I would hazard a guess that there was already a fence enclosing the southern and western borders of the yard when the Bolsheviks commandeered the property from Ipatiev. The board fence that's visible in the photo of the southwest corner of the house is perfectly neat and level -- nothing like the uneven mess of palings the Bolsheviks installed around the house itself.
THE LOST CROWN: A Novel of Romanov Russia -- now in paperback!
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Offline edubs31

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Re: Ipatiev House, north and west
« Reply #4 on: March 16, 2013, 08:01:14 PM »
Well Rodney, unless someone time warps you and takes you on the guided tour I can't imagine anything being as impressive as the pictures and info posted here. Thanks Sarushka...fascinating stuff, and several angles I've never seen!

After having seen "Assassin of the Tsar" for the first time recently I was impressed at how accurate a job they did in depicting the Ipatiev...both the interior and exterior.
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Offline TimM

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Re: Ipatiev House, north and west
« Reply #5 on: March 17, 2013, 12:15:50 PM »
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Well Rodney, unless someone time warps you and takes you on the guided tour


Once I get that time machine built...
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Rodney_G.

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Re: Ipatiev House, north and west
« Reply #6 on: March 17, 2013, 04:12:04 PM »
The intriguing thing about this if I understand the layout more or less correctly, and from what we know independently,is that were no fences  or pallisades barring access to the IH from those sides, and yet the  Bolsheviks obviously  wouldn't have allowed  movement over those property borders. What was going on? Did they also control those adjoining properties? I think not. Did IH also originally have serious fencing along its western and northern facing sides? 

The carriage house effectively blocked at least half of the property's northern border. It appears there was also a shed immediately behind it, seen in this plan:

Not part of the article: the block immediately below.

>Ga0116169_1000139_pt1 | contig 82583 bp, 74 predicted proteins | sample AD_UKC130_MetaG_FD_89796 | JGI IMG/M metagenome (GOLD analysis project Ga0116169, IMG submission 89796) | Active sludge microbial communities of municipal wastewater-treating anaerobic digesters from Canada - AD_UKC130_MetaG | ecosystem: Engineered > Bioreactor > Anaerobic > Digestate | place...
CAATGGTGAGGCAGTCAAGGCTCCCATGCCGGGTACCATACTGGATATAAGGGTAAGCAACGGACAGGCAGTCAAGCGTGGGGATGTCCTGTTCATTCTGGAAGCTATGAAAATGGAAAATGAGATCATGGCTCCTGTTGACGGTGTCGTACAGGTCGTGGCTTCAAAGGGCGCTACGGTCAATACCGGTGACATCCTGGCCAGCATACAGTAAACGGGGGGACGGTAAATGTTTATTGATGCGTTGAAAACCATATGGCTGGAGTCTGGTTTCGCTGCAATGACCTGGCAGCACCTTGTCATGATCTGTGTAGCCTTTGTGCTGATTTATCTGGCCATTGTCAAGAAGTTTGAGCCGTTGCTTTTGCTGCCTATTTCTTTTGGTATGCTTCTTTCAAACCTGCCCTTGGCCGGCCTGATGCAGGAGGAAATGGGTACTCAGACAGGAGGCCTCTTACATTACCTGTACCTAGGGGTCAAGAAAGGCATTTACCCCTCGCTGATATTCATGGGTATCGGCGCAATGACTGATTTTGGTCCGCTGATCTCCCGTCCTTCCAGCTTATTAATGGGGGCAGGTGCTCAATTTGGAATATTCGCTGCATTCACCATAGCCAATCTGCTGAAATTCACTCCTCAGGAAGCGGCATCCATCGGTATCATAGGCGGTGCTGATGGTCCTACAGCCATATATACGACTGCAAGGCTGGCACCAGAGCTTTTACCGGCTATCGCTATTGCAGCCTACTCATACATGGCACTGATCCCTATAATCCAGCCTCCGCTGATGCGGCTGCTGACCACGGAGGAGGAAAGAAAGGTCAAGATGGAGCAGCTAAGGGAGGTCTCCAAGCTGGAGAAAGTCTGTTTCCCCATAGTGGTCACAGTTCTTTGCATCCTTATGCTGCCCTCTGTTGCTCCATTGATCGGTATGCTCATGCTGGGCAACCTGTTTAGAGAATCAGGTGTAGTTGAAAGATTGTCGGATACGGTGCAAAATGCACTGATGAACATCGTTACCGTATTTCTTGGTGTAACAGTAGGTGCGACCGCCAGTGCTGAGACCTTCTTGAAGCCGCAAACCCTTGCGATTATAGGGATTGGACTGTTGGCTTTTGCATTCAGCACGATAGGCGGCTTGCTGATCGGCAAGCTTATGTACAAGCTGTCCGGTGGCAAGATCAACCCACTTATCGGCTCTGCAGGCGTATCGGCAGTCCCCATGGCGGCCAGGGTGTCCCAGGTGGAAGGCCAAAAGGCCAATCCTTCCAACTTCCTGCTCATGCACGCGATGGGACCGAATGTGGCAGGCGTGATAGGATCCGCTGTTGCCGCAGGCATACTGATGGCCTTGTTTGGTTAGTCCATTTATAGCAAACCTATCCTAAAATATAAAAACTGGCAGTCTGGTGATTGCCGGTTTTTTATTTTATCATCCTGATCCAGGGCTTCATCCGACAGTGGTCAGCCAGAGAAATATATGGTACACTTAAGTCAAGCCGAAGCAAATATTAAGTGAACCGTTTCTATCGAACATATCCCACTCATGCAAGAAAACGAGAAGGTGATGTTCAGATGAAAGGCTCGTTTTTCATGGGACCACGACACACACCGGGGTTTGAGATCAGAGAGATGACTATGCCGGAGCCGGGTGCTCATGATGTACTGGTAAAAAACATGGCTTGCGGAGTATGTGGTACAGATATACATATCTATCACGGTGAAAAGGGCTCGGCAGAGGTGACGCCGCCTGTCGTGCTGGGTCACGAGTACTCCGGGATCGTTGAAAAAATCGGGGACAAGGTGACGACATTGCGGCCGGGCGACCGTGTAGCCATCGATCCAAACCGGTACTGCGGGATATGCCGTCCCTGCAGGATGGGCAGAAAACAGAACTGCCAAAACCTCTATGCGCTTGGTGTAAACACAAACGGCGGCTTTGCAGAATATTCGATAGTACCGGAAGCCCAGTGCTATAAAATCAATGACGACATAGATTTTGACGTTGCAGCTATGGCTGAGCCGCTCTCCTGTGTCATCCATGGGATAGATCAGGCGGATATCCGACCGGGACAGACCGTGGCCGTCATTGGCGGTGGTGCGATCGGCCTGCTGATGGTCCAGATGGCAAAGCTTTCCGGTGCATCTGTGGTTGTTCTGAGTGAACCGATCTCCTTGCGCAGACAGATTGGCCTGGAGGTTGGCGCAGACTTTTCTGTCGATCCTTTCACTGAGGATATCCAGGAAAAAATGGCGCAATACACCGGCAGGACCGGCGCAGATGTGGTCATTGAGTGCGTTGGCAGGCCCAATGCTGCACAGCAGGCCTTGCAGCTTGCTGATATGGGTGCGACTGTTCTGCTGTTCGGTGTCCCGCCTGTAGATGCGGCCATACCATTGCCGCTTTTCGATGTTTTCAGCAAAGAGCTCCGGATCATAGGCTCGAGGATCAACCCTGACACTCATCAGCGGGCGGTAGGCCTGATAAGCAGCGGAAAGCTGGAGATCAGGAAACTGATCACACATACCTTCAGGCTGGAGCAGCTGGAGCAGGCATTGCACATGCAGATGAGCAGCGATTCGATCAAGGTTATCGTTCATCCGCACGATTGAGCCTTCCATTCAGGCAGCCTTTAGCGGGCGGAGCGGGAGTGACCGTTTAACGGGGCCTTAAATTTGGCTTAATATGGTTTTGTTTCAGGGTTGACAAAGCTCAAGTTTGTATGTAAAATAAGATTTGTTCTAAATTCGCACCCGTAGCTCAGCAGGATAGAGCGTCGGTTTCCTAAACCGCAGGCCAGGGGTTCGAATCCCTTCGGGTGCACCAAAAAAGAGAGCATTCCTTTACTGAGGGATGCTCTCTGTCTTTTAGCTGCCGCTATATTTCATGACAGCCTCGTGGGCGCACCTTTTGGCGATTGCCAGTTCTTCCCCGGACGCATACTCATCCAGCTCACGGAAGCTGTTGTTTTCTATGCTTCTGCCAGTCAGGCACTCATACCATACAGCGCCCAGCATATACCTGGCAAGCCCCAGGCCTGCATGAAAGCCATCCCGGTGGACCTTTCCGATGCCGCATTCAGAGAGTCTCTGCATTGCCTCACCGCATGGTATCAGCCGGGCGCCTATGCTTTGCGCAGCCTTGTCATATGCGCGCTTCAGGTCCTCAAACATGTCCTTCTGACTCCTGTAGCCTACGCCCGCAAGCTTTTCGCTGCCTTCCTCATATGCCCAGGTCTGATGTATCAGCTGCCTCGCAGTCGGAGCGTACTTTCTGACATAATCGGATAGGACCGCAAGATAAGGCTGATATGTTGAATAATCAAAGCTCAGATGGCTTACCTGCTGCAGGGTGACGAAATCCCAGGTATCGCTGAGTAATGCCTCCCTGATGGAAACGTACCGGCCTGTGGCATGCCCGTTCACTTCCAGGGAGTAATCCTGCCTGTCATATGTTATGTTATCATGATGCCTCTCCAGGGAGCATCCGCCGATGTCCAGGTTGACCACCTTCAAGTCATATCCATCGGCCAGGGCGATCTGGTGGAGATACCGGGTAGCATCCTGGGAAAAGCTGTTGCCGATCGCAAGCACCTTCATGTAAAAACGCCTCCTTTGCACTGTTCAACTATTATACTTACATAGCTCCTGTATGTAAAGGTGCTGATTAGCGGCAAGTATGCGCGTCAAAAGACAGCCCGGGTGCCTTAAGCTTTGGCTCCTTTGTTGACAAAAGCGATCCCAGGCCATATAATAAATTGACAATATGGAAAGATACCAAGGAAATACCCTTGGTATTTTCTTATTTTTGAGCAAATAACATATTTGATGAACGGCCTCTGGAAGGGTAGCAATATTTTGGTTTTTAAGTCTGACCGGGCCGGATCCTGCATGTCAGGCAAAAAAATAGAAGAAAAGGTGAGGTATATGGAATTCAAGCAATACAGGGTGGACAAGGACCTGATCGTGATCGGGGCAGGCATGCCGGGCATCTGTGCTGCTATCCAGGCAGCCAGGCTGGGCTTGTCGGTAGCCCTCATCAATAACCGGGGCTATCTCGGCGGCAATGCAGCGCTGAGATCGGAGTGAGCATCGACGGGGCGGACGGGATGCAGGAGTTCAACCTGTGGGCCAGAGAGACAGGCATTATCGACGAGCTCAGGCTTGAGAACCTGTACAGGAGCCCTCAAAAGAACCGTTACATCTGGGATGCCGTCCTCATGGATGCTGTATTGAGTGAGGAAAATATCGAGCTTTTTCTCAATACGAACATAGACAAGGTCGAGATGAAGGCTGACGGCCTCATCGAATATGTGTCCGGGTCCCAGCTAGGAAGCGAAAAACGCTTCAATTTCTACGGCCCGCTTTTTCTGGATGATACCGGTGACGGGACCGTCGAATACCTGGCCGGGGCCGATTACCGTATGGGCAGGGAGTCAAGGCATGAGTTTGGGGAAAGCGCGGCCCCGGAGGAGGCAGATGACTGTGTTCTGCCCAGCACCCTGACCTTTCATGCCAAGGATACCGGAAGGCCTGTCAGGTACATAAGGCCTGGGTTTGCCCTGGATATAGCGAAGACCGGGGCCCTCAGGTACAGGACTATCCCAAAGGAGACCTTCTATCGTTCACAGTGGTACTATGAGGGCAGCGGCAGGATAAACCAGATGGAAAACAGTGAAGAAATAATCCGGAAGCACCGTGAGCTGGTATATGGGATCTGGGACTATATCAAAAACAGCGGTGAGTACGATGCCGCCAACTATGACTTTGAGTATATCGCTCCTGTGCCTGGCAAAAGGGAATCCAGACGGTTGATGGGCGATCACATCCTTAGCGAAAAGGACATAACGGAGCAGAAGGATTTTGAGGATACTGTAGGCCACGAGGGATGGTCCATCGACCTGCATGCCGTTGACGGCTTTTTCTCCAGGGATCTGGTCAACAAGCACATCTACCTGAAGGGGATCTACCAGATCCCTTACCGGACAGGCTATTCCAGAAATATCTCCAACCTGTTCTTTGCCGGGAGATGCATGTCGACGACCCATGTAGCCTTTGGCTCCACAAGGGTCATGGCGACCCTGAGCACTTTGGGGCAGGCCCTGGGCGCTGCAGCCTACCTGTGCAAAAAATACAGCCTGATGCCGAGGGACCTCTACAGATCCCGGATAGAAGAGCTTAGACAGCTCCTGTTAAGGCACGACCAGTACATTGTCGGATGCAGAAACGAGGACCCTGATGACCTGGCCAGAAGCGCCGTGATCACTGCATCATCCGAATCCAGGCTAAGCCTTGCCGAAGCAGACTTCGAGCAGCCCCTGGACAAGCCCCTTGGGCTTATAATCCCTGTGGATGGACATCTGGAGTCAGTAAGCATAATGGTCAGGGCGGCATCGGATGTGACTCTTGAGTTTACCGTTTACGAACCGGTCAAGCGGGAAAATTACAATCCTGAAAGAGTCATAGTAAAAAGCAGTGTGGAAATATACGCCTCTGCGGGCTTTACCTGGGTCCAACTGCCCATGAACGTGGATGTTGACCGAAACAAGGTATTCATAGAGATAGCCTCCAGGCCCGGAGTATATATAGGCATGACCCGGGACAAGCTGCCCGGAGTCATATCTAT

I would hazard a guess that there was already a fence enclosing the southern and western borders of the yard when the Bolsheviks commandeered the property from Ipatiev. The board fence that's visible in the photo of the southwest corner of the house is perfectly neat and level -- nothing like the uneven mess of palings the Bolsheviks installed around the house itself.

Thanks, Sarushka. I'd seen most of those photos before, quite possibly from you. Most helpful was probably the property layout here.
 What does stand out is that  IH was situated somewhat high and free from adjoining houses. The northern side does seem to have been 'protected' by the carriage house and shed,  possibly without fencing.

To the west there was the shed, the bath house (briefly) and then the west facing garden. The second and third photos of your first reply , showing the southern end, suggests that there wWAS original fencing for the west garden-bordering end. There would pretty much have to be; you could just walk into the garden for a rest from anywhere if there was no fence. Still, I'm a little surprised the Romanovs' captors didn't fully enclose the whole property with their own palisading, as they did on the southern and eastern sides. Especially since there were no natural vantage points for defense towards the west  most notably..